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Where #SeriousHorsePeople come to better understand digestive health in horses and its impact and management.

Monday Myth: Horses Require Higher Quality Hay Than Cattle

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Horse owners are known for being picky about hay selection, and we literally end up paying the price for higher quality hay than our livestock-raising neighbors. The idea that our more delicate horses “need higher quality hay than cattle” is common and oft-repeated among horse people both in barn aisles and online.

As with most myths, this one originates from a seed of truth that has been inflated and changed over time. While it is true that horses digest fibrous foods less efficiently than their ruminant counterparts, a horse’s unique needs dictate how much nutrition it actually requires from hay. Therefore, it’s a myth that all horses always require higher quality hay than cattle. 

The Difference Between High and Low Quality Hay

It’s critical to note that what we mean by “high quality hay” is hay that is higher in nutritional value. Most horse people prefer to see our horses happily munching a greenish-yellow, soft, leafy flake of hay as opposed to one that is brown, hard, and stemmy.

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The nutritional value of hay is determined by the maturity of the grasses and the legumes when they are cut and harvested. The stems are mostly fiber, while the leaves contain a full range of nutrients. In early blooming stages, grasses, etc., provide more digestible energy and protein and less fiber. As they mature, however, they increase in fiber and decrease in other nutrients. Thus, a young, leafy hay does provide more nutrition than a mature, stemmy one.

However, both are equally safe to feed horses (when clean and properly managed) and play varying but equal roles in feeding programs depending on each horse’s individual needs.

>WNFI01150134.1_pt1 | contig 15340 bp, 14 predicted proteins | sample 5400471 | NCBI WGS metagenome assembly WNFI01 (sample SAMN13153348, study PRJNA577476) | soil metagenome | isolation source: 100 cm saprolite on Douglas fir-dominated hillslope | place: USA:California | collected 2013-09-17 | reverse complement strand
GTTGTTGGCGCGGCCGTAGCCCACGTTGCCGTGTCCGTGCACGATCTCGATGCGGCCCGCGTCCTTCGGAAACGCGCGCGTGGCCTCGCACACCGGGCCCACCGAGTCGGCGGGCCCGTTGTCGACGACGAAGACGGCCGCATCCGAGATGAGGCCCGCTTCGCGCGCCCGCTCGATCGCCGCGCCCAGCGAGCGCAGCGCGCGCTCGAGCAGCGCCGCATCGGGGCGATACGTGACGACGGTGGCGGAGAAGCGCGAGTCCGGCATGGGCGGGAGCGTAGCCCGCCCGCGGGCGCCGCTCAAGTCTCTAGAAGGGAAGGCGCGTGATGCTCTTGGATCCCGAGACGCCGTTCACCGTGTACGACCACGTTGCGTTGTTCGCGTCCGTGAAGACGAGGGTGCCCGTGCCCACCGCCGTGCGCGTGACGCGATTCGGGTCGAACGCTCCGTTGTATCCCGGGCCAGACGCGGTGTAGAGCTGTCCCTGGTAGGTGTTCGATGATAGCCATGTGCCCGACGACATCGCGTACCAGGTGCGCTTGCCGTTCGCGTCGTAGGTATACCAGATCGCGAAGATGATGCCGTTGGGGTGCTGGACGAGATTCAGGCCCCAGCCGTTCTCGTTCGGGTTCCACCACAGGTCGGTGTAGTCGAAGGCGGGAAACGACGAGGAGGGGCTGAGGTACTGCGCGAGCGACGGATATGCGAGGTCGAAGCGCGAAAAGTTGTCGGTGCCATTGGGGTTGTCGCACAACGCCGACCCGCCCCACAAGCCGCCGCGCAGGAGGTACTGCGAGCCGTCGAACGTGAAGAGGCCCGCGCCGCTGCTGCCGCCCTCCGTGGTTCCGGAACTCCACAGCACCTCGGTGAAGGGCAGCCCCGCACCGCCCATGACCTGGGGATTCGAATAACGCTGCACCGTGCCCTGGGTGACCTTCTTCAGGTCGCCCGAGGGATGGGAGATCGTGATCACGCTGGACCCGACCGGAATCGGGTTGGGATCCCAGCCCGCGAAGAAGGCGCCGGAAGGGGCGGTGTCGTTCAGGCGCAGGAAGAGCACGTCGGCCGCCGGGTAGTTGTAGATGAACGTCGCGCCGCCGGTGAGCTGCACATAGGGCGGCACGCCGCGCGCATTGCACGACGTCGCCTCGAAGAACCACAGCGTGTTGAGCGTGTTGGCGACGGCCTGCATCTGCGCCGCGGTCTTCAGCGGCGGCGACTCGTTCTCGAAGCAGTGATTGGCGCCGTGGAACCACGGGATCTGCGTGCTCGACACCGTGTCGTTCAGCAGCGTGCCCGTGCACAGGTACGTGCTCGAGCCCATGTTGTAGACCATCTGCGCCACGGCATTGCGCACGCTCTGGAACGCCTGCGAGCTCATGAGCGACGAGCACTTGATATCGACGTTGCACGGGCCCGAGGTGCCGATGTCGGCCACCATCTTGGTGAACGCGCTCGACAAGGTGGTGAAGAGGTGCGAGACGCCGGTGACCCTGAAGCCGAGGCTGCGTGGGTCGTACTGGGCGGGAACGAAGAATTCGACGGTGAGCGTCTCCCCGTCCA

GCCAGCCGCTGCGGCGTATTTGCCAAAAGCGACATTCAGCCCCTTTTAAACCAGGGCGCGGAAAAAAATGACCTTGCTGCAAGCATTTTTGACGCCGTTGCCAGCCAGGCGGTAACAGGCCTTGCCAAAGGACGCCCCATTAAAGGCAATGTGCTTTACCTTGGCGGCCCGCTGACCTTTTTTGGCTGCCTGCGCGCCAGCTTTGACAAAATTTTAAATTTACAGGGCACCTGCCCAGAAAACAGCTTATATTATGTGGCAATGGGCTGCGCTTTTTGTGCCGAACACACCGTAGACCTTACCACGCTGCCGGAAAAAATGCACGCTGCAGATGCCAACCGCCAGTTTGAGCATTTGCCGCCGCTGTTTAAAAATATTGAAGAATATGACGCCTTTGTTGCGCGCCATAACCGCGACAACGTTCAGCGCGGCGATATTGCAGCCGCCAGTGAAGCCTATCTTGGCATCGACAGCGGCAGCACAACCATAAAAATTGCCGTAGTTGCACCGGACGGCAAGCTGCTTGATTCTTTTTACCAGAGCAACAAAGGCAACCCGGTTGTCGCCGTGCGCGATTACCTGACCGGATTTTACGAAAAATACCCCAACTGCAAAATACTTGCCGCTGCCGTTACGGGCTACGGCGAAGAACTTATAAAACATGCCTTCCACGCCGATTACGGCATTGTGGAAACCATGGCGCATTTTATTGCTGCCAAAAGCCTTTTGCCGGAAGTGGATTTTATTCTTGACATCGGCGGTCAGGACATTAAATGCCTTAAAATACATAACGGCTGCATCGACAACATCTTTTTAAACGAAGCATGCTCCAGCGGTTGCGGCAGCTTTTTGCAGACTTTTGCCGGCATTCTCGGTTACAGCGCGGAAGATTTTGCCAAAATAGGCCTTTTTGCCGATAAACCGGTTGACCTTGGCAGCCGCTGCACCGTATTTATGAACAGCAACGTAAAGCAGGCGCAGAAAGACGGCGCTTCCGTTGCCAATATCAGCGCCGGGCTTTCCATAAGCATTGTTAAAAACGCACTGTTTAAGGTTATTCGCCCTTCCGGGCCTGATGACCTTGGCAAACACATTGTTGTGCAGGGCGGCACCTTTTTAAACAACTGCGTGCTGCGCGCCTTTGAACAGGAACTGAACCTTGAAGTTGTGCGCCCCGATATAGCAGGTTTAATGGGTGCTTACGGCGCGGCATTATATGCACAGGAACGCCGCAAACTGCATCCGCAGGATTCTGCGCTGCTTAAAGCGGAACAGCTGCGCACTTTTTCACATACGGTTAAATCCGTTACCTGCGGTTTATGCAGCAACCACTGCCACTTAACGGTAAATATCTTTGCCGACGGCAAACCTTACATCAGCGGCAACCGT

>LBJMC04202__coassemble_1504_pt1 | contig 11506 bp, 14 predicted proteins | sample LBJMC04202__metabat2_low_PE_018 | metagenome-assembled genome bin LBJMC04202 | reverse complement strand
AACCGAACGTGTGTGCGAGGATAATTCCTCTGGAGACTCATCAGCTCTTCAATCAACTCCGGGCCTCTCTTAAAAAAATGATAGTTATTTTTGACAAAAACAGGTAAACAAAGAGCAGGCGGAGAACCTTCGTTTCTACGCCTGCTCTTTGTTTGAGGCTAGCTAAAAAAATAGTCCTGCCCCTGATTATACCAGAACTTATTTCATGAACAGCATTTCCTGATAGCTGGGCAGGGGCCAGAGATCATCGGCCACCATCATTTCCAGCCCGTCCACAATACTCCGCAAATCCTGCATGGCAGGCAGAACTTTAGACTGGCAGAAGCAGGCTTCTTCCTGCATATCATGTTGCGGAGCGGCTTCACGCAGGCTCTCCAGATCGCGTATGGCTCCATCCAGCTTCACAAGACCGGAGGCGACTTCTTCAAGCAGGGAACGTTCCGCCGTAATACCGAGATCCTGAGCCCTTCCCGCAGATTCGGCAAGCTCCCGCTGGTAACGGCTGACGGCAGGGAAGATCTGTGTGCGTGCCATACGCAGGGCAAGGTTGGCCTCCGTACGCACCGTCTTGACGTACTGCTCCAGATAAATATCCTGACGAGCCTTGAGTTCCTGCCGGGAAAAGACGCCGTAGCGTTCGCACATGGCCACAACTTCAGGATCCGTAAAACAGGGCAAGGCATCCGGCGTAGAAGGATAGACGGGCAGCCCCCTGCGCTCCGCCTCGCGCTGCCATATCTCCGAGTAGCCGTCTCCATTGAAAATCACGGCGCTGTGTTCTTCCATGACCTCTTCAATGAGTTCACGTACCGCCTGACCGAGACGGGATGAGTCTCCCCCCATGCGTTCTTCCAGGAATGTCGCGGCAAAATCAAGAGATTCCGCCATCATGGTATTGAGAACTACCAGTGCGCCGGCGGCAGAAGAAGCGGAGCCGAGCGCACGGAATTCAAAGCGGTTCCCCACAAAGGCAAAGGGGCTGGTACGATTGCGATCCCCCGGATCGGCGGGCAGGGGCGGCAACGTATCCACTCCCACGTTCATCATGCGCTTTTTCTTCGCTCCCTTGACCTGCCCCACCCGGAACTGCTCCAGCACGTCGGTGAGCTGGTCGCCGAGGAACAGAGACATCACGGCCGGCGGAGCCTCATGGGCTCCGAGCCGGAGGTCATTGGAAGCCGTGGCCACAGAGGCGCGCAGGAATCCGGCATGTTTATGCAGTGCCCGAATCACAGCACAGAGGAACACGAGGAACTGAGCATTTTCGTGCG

Hay that is “low quality” because it hasn’t been managed well and thus is dusty, moldy, contaminated with fungus or other substances, or contains things like thistles or blister beetles is NOT safe to feed any animal, including horses or livestock. 

Horses That May Actually Benefit from Lower Quality Hay

As we explained in detail in our Nutrition for Horses series (get the full e-book here), there are a variety of factors that influence each horse’s unique nutritional requirements. These include breed, body type, age, metabolism, activity level, usage (such as for breeding vs. performance vs. leisure), and health. A still-growing 2-year-old thoroughbred racehorse in training will certainly have much greater energy requirements, and thus need a high quality hay. Conversely, a middle-aged easy-keeping Quarter Horse going on trail rides on the weekends likely needs a lot less.

The simple act of chewing forage continuously throughout the day (and night), and the steady trickle of fibrous feed through the GI tract, is essential to the horse’s overall health. Going for hours without food and only receiving a couple flakes of hay twice a day is detrimental to digestive health and increases the risk for digestive imbalancehindgut acidosisstomach and hindgut ulcers, and other conditions. At the same time, obesity is also responsible for a range of serious health problems in horses.

To put it all together, feeding a hay lower in nutritional value is a smart way to allow an easy-keeping horse the all-important free access to forage while not overdoing it on the calorie count.

And that’s just one obvious example of how a lower quality hay actually provides serious benefit for the health of some horses. Just be sure to have hay tested and also provide a ration balancer to ensure the horse is still receiving all the vitamins and minerals he needs.

Evaluating Your Horse’s Needs and Feed Program

Wondering if your horse could benefit from a hay that provides a little less on the nutrition scale? Download our free Nutrition for Horses e-book to learn how to evaluate your horse’s unique needs and to get some tips on how to best tailor your feed program.

Learn what your horses need, get your hay tested, and consult your veterinarian or an equine nutritionist to develop the ideal feed plan.

Photo Herbivore Co-Existence – Red Moon Sanctuary, Redmond Western Australia by Brett and Sue Coulstock licensed via CC2.0 (cropped).

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